Over the next three months, 14% of survey respondents said they would bring on new hires, while 7% said they would be laying people off. The employment reading was a notch better than March, though still very weak, according to the NFIB. Capital spending too still ranked far to close to its record low level reached in December 2009.
Now, sales actually continued to fall in April, generally speaking. The net percentage of business owners reporting higher nominal sales in April improved by 10 points to a net negative 15%. While negative still signifies more owners seeing sales decline than seeing increase, the NFIB defined the change as "huge." In fact, it was the best reading since September of 2008. Finally, a small number of business owners are projecting a sales increase (6% of surveyed) for the next three month period. In other words, they can see the light at the end of the tunnel.
Where the Administration might better aid small businesses is in making credit available to them. 31% of business owners going to capital markets for funds continued to report difficulties in arranging credit. Where businesses are viable, these guys need funds to keep operations going through these hard times and to prevent the consolidation of operations, something the Administration does not want to see happen.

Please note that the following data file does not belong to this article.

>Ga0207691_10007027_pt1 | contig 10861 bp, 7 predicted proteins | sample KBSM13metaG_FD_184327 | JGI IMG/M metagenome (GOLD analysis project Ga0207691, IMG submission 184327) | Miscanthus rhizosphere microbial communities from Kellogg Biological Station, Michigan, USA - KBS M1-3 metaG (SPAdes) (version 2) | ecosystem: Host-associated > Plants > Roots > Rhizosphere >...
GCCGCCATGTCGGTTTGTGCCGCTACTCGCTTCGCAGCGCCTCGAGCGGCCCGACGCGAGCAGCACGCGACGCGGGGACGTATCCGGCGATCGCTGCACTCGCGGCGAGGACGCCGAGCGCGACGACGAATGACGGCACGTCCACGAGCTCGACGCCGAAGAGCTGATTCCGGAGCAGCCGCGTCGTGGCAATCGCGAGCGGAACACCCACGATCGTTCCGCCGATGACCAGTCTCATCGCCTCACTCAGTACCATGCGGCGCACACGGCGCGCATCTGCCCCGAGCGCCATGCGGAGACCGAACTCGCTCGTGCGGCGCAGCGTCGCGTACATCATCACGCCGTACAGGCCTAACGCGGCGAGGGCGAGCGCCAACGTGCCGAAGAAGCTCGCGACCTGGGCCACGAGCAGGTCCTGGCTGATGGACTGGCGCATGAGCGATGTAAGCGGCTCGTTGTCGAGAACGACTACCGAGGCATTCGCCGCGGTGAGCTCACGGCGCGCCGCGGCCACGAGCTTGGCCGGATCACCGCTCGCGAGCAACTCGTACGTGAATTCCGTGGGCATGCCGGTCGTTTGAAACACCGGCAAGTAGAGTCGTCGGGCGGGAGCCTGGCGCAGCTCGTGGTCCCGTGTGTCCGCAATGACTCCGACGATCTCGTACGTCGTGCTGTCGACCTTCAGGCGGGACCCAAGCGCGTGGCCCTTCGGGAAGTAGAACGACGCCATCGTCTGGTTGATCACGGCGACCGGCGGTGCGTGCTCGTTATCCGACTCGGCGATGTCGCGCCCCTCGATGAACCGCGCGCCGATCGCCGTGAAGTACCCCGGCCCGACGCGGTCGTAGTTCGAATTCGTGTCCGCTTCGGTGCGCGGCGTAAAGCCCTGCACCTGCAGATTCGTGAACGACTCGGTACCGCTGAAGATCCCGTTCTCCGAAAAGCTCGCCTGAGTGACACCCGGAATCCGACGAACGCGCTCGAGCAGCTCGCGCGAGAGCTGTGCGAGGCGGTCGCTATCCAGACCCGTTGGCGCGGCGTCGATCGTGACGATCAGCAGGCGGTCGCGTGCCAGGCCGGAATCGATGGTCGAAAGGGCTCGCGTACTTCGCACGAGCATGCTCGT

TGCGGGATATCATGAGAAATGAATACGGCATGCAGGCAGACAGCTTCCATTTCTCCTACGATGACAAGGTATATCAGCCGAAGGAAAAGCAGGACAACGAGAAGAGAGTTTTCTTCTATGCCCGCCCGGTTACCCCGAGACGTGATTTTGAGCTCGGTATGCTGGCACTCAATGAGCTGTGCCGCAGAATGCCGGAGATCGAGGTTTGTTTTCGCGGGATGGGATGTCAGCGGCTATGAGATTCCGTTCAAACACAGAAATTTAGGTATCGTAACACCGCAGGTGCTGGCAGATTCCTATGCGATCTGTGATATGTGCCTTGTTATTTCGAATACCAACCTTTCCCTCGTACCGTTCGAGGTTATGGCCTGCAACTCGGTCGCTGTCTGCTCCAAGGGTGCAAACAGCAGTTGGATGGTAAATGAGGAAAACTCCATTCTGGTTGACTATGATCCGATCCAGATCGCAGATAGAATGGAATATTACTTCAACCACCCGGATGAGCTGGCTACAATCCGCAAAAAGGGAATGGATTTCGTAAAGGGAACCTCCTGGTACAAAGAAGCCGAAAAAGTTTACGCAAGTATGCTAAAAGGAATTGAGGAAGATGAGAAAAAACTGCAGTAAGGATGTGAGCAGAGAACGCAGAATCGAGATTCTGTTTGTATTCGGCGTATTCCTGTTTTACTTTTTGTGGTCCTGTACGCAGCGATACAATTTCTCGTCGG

The NFIB data seems to say the little engine is running on fumes and self-reassurance (I think I can...), but entrepreneurs are bred that way anyhow. As long as they think they can, they might very well make it up over the mountain top.
I conclude with a relevant quote by Alexander The Great, "There is nothing impossible to him who will try."
An aside on Dunk...
It's kind of funny to hear Mr. Dunkelberg trading smart word play with Bloomberg's legendary Tom Keene, who cracked me up a couple weeks ago when he called Bill "Dunk" on the fly. Yeah, we all heard it Tom - thanks for the laugh. My impression of Bill was that while he is a big guy (probably fits as a small forward - or a center in a white playground), I doubt he can dunk a basketball. HOWEVER, being a Temple Owl, he probably plays tenacious defense, limits turnovers and wins ugly. I know for sure that he is a genuine nice guy, and he gave a considerate, tearjerker of a speech at my graduation that enhanced that amazing day. Thanks for the memories Dunk and Temple U.